They trotted around their posts when we got back, happy to have been gone and happy to be home for a big helping of dog pot.


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Fresh start

I’m not a big New Year’s Resolution guy.  I’ve never wanted to loose ten pounds, give up chocolate or what ever else people resolve to do in the new year.  Last year was tough though and for the first time in a long time, I need to make a change.  The change is to get back on the runners and mush the way I used to.  I want to get out more often.  I want to spend more time in the dog yard.  I want to share it with my family.  I want to pass through God’s own creation more than once or twice per week.

It hasn’t just been tough for me, our entire family had a rough go of it for about a year.  We started the fall of 2009 with an illness and wrapped up fall 2010 with a funeral.  Through faith in God, and each other, we kept it together.  Each of us had our most challenging moments, but we always stayed close.  Johanna and I are probably closer now than we were a year ago.  We have chosen to come closer in difficult times instead of farther apart.  I recommend the strategy.  It works well.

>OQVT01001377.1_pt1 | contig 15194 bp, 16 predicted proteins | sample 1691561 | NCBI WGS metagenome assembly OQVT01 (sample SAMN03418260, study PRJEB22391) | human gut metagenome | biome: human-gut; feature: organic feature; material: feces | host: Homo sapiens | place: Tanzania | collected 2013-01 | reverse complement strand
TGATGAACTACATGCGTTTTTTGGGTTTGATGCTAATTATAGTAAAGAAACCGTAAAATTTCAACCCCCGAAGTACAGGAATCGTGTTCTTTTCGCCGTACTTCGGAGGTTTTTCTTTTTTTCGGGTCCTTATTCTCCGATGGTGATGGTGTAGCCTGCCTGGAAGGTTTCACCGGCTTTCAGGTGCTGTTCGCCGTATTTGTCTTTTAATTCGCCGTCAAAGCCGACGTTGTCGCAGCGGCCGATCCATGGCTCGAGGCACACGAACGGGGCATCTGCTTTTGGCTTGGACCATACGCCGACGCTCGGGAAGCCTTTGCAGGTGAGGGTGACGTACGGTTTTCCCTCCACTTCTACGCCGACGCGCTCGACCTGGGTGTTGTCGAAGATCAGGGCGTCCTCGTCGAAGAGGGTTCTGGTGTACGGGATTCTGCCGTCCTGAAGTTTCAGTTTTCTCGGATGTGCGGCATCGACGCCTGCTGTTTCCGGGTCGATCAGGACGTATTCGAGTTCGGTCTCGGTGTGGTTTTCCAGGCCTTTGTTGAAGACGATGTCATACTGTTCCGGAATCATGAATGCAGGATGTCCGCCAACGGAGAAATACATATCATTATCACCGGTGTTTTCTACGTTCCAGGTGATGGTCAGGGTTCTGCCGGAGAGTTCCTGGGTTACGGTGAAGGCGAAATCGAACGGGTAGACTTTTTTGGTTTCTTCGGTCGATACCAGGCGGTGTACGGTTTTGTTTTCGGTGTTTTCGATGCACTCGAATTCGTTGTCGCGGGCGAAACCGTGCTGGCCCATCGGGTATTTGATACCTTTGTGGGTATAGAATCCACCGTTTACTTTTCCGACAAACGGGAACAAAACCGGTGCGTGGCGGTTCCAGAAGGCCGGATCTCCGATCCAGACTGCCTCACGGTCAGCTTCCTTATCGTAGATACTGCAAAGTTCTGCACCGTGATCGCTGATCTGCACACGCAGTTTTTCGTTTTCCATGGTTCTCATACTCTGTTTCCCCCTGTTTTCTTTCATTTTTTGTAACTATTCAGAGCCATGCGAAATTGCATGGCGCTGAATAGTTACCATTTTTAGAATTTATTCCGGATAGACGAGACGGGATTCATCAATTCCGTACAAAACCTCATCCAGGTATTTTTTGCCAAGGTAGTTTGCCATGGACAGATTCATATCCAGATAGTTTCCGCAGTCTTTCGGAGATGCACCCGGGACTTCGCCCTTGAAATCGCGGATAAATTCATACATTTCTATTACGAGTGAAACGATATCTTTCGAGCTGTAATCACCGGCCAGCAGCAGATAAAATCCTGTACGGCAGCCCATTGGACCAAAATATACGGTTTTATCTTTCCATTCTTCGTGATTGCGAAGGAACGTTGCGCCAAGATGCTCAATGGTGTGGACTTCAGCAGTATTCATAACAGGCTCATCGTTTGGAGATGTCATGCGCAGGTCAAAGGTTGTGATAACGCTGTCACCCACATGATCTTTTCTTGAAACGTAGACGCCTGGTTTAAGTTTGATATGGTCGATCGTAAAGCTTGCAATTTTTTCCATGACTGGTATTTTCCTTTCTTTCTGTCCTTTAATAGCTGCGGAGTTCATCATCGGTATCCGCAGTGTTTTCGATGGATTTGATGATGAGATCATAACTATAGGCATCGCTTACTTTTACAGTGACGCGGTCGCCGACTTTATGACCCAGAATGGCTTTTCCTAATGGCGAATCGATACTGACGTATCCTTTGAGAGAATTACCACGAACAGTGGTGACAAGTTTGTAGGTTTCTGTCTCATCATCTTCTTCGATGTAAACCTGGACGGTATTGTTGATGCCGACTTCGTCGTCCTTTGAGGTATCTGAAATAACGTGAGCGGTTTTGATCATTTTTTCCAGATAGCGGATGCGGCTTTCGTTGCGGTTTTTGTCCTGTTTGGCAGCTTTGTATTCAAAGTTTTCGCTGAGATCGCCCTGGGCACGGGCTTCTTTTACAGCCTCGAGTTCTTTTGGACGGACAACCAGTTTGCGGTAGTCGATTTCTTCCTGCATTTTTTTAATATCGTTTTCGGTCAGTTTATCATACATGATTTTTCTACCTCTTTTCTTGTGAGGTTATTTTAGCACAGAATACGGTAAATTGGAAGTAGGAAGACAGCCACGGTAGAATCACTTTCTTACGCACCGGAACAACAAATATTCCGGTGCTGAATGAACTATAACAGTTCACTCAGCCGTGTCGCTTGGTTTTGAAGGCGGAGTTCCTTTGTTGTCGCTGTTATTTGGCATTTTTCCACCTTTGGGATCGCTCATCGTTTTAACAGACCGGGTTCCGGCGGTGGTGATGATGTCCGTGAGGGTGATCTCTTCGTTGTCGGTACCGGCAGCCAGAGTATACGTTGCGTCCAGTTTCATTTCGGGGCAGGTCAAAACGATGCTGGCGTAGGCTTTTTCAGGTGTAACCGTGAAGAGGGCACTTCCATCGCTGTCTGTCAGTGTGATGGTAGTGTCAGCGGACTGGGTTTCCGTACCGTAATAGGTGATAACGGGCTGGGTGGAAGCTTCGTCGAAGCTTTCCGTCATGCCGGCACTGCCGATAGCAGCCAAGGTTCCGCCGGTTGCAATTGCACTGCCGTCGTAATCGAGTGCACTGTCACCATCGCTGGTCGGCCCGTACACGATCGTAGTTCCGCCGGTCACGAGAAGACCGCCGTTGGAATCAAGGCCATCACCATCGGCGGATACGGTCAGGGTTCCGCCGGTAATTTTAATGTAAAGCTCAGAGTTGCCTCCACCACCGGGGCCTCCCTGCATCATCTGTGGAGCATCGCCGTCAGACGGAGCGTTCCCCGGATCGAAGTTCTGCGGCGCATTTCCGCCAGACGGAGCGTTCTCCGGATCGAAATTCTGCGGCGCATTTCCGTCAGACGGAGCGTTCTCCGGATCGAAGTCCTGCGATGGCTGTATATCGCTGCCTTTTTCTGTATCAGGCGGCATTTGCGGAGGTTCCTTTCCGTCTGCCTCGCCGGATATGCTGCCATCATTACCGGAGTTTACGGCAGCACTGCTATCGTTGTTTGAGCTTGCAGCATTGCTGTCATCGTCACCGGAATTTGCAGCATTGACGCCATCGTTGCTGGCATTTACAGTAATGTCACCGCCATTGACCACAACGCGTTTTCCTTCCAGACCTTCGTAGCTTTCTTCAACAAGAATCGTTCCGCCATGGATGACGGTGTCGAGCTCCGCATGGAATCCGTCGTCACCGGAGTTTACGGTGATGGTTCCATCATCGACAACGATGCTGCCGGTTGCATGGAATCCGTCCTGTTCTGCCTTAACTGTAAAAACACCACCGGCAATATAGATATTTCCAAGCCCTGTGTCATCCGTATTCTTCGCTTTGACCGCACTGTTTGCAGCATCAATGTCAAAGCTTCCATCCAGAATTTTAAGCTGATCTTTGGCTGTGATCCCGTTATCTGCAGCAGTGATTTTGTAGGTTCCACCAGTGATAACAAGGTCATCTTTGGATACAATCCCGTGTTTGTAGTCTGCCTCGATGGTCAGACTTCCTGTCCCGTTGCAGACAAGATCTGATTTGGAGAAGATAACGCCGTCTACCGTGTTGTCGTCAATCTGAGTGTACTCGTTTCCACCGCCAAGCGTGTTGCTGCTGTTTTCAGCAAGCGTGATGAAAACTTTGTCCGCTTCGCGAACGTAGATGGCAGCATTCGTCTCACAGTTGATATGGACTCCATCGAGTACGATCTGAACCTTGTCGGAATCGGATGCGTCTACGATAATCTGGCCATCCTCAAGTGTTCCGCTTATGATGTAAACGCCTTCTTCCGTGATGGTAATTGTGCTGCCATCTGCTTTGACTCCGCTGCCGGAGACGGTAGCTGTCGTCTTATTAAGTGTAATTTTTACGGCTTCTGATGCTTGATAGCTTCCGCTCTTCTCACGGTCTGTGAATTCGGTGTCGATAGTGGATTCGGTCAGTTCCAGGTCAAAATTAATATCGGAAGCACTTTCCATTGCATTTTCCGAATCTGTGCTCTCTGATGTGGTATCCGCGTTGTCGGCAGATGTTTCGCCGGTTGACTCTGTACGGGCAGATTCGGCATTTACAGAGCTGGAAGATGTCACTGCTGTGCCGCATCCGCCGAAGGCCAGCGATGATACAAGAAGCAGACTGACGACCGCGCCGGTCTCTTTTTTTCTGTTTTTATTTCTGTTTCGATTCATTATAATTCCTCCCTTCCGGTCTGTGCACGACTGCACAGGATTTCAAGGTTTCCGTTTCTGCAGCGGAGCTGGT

With so many important family issues taking center stage, the dogs became less and less of a priority.  They always had good food to eat and a dry warm place to sleep, but they didn’t get out as much as they always have.  Not only did their number of outings decrease, my interest and passion for them and what they do was at its lowest point.  I was very close to parting with the gang all together this fall.  After so many months of worrying, fretting, crying, consoling, counseling and praying I was tired and wanted to rest instead of mush.

Problem is that resting would likely become malaise and perhaps depression.  The dogs have always picked me up and brought me closer to my center.  They brought me to His creation and showed it to me quietly.  Always my peace.  Always my calm.  Giving up my dogs now would be terrible at a time when I so desperately need peace, calm and Him.

Instead of giving up on the dogs I’m getting into the dogs.  There is more talent in my yard than ever before.  Bing, Luke, Bernard and Lucy are in their prime.  There is an outstanding crop of two year olds with more than one potential leader.  Right behind the two year olds are some of the finest yearlings I’ve ever put a harness on – certainly more leaders in that group too.  Alethia mushes her own team behind mine regularly now.  I also found an athletic fella my age very excited to get out on the runners.  The dogs and I have been treading water long enough.  Tomorrow we climb the high dive, take a big leap and hope for a graceful entry.  Actually, even a belly flop would be fine.  At least we’re getting back to it.